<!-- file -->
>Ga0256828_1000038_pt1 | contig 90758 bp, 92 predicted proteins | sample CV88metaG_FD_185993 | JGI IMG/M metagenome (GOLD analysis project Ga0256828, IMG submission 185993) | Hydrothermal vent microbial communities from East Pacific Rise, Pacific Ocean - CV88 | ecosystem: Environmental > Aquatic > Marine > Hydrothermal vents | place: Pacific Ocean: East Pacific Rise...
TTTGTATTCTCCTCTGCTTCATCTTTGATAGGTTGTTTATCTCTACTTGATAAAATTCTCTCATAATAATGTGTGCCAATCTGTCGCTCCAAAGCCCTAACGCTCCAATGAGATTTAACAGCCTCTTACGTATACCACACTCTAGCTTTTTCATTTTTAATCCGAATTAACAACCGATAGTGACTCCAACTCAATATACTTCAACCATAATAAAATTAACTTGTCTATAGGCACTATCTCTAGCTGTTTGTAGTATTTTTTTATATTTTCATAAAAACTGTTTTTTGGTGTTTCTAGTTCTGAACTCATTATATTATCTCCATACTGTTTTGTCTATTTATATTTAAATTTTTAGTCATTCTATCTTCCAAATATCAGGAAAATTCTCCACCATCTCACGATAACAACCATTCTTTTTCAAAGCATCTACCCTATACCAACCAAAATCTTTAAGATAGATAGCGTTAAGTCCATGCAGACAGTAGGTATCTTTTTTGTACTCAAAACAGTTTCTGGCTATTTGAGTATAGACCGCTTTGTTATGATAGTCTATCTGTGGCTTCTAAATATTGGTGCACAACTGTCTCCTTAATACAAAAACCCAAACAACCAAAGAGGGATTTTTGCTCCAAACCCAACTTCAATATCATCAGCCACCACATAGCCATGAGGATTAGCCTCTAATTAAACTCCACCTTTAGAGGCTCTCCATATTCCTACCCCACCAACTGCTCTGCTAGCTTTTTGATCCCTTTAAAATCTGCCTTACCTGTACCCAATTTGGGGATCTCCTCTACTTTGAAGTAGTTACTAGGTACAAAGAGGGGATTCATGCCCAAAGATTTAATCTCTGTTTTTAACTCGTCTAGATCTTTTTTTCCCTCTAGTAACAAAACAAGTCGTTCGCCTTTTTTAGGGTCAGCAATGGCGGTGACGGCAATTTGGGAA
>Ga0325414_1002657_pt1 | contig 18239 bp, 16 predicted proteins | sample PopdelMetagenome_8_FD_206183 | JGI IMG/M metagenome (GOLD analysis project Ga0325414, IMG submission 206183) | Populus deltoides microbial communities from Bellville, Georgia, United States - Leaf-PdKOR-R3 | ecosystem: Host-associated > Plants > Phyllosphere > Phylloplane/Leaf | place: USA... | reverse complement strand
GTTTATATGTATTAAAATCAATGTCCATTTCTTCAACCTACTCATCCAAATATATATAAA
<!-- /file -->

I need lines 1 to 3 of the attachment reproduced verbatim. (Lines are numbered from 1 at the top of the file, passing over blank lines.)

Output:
>Ga0256828_1000038_pt1 | contig 90758 bp, 92 predicted proteins | sample CV88metaG_FD_185993 | JGI IMG/M metagenome (GOLD analysis project Ga0256828, IMG submission 185993) | Hydrothermal vent microbial communities from East Pacific Rise, Pacific Ocean - CV88 | ecosystem: Environmental > Aquatic > Marine > Hydrothermal vents | place: Pacific Ocean: East Pacific Rise...
TTTGTATTCTCCTCTGCTTCATCTTTGATAGGTTGTTTATCTCTACTTGATAAAATTCTCTCATAATAATGTGTGCCAATCTGTCGCTCCAAAGCCCTAACGCTCCAATGAGATTTAACAGCCTCTTACGTATACCACACTCTAGCTTTTTCATTTTTAATCCGAATTAACAACCGATAGTGACTCCAACTCAATATACTTCAACCATAATAAAATTAACTTGTCTATAGGCACTATCTCTAGCTGTTTGTAGTATTTTTTTATATTTTCATAAAAACTGTTTTTTGGTGTTTCTAGTTCTGAACTCATTATATTATCTCCATACTGTTTTGTCTATTTATATTTAAATTTTTAGTCATTCTATCTTCCAAATATCAGGAAAATTCTCCACCATCTCACGATAACAACCATTCTTTTTCAAAGCATCTACCCTATACCAACCAAAATCTTTAAGATAGATAGCGTTAAGTCCATGCAGACAGTAGGTATCTTTTTTGTACTCAAAACAGTTTCTGGCTATTTGAGTATAGACCGCTTTGTTATGATAGTCTATCTGTGGCTTCTAAATATTGGTGCACAACTGTCTCCTTAATACAAAAACCCAAACAACCAAAGAGGGATTTTTGCTCCAAACCCAACTTCAATATCATCAGCCACCACATAGCCATGAGGATTAGCCTCTAATTAAACTCCACCTTTAGAGGCTCTCCATATTCCTACCCCACCAACTGCTCTGCTAGCTTTTTGATCCCTTTAAAATCTGCCTTACCTGTACCCAATTTGGGGATCTCCTCTACTTTGAAGTAGTTACTAGGTACAAAGAGGGGATTCATGCCCAAAGATTTAATCTCTGTTTTTAACTCGTCTAGATCTTTTTTTCCCTCTAGTAACAAAACAAGTCGTTCGCCTTTTTTAGGGTCAGCAATGGCGGTGACGGCAATTTGGGAA
>Ga0325414_1002657_pt1 | contig 18239 bp, 16 predicted proteins | sample PopdelMetagenome_8_FD_206183 | JGI IMG/M metagenome (GOLD analysis project Ga0325414, IMG submission 206183) | Populus deltoides microbial communities from Bellville, Georgia, United States - Leaf-PdKOR-R3 | ecosystem: Host-associated > Plants > Phyllosphere > Phylloplane/Leaf | place: USA... | reverse complement strand